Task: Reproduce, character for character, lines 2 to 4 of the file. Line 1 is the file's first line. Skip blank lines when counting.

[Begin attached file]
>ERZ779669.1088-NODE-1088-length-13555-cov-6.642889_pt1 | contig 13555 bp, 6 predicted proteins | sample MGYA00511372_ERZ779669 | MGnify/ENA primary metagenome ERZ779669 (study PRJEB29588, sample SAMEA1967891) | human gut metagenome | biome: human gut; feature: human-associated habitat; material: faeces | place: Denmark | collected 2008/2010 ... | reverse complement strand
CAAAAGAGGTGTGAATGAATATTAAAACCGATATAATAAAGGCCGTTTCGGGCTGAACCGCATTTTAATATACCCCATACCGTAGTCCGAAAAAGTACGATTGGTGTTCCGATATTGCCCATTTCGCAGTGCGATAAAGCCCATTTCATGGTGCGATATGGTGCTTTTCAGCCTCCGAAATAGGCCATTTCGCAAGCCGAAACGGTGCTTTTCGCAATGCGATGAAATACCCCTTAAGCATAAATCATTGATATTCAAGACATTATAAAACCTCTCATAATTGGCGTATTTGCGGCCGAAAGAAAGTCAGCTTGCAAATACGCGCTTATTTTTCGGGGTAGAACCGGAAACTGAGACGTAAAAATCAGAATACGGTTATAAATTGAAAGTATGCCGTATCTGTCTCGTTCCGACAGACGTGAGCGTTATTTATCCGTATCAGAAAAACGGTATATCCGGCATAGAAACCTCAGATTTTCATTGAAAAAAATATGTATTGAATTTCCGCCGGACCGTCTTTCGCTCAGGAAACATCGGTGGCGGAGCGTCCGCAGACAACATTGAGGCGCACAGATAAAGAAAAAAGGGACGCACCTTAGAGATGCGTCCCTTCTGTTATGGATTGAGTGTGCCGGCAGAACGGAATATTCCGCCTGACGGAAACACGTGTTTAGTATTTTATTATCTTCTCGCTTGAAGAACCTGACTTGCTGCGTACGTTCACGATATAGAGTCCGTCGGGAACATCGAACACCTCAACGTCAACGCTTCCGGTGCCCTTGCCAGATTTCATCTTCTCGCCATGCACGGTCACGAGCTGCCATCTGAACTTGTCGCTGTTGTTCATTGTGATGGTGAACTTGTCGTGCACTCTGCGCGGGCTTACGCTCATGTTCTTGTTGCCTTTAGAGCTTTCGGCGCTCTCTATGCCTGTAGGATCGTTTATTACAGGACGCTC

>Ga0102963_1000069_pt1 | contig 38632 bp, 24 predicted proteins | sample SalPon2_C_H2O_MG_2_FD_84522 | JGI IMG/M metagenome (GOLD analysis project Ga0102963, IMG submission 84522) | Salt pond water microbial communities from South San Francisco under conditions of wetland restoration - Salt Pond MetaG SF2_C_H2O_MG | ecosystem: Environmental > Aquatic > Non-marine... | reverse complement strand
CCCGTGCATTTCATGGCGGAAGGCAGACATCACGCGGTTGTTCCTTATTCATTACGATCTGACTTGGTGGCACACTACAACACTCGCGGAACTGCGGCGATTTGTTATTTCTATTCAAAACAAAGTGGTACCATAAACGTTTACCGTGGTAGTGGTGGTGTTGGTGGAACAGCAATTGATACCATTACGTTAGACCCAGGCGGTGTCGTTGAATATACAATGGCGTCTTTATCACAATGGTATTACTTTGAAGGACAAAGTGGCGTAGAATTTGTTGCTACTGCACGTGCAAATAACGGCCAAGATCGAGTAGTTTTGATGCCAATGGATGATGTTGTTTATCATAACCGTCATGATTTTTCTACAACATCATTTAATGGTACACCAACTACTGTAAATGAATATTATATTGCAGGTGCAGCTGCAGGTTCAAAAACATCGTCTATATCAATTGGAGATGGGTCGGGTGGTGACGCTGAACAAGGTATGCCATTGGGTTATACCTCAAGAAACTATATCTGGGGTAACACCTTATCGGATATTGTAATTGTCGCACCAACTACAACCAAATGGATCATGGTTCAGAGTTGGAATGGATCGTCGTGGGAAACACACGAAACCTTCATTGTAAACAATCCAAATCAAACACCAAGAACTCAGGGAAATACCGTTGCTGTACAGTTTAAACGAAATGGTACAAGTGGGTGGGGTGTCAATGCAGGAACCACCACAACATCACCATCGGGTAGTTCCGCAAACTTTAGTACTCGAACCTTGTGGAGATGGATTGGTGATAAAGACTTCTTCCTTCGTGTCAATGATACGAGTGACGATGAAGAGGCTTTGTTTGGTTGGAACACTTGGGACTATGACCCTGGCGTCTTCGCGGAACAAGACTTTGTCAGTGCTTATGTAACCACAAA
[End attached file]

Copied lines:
CAAAAGAGGTGTGAATGAATATTAAAACCGATATAATAAAGGCCGTTTCGGGCTGAACCGCATTTTAATATACCCCATACCGTAGTCCGAAAAAGTACGATTGGTGTTCCGATATTGCCCATTTCGCAGTGCGATAAAGCCCATTTCATGGTGCGATATGGTGCTTTTCAGCCTCCGAAATAGGCCATTTCGCAAGCCGAAACGGTGCTTTTCGCAATGCGATGAAATACCCCTTAAGCATAAATCATTGATATTCAAGACATTATAAAACCTCTCATAATTGGCGTATTTGCGGCCGAAAGAAAGTCAGCTTGCAAATACGCGCTTATTTTTCGGGGTAGAACCGGAAACTGAGACGTAAAAATCAGAATACGGTTATAAATTGAAAGTATGCCGTATCTGTCTCGTTCCGACAGACGTGAGCGTTATTTATCCGTATCAGAAAAACGGTATATCCGGCATAGAAACCTCAGATTTTCATTGAAAAAAATATGTATTGAATTTCCGCCGGACCGTCTTTCGCTCAGGAAACATCGGTGGCGGAGCGTCCGCAGACAACATTGAGGCGCACAGATAAAGAAAAAAGGGACGCACCTTAGAGATGCGTCCCTTCTGTTATGGATTGAGTGTGCCGGCAGAACGGAATATTCCGCCTGACGGAAACACGTGTTTAGTATTTTATTATCTTCTCGCTTGAAGAACCTGACTTGCTGCGTACGTTCACGATATAGAGTCCGTCGGGAACATCGAACACCTCAACGTCAACGCTTCCGGTGCCCTTGCCAGATTTCATCTTCTCGCCATGCACGGTCACGAGCTGCCATCTGAACTTGTCGCTGTTGTTCATTGTGATGGTGAACTTGTCGTGCACTCTGCGCGGGCTTACGCTCATGTTCTTGTTGCCTTTAGAGCTTTCGGCGCTCTCTATGCCTGTAGGATCGTTTATTACAGGACGCTC

>Ga0102963_1000069_pt1 | contig 38632 bp, 24 predicted proteins | sample SalPon2_C_H2O_MG_2_FD_84522 | JGI IMG/M metagenome (GOLD analysis project Ga0102963, IMG submission 84522) | Salt pond water microbial communities from South San Francisco under conditions of wetland restoration - Salt Pond MetaG SF2_C_H2O_MG | ecosystem: Environmental > Aquatic > Non-marine... | reverse complement strand
CCCGTGCATTTCATGGCGGAAGGCAGACATCACGCGGTTGTTCCTTATTCATTACGATCTGACTTGGTGGCACACTACAACACTCGCGGAACTGCGGCGATTTGTTATTTCTATTCAAAACAAAGTGGTACCATAAACGTTTACCGTGGTAGTGGTGGTGTTGGTGGAACAGCAATTGATACCATTACGTTAGACCCAGGCGGTGTCGTTGAATATACAATGGCGTCTTTATCACAATGGTATTACTTTGAAGGACAAAGTGGCGTAGAATTTGTTGCTACTGCACGTGCAAATAACGGCCAAGATCGAGTAGTTTTGATGCCAATGGATGATGTTGTTTATCATAACCGTCATGATTTTTCTACAACATCATTTAATGGTACACCAACTACTGTAAATGAATATTATATTGCAGGTGCAGCTGCAGGTTCAAAAACATCGTCTATATCAATTGGAGATGGGTCGGGTGGTGACGCTGAACAAGGTATGCCATTGGGTTATACCTCAAGAAACTATATCTGGGGTAACACCTTATCGGATATTGTAATTGTCGCACCAACTACAACCAAATGGATCATGGTTCAGAGTTGGAATGGATCGTCGTGGGAAACACACGAAACCTTCATTGTAAACAATCCAAATCAAACACCAAGAACTCAGGGAAATACCGTTGCTGTACAGTTTAAACGAAATGGTACAAGTGGGTGGGGTGTCAATGCAGGAACCACCACAACATCACCATCGGGTAGTTCCGCAAACTTTAGTACTCGAACCTTGTGGAGATGGATTGGTGATAAAGACTTCTTCCTTCGTGTCAATGATACGAGTGACGATGAAGAGGCTTTGTTTGGTTGGAACACTTGGGACTATGACCCTGGCGTCTTCGCGGAACAAGACTTTGTCAGTGCTTATGTAACCACAAA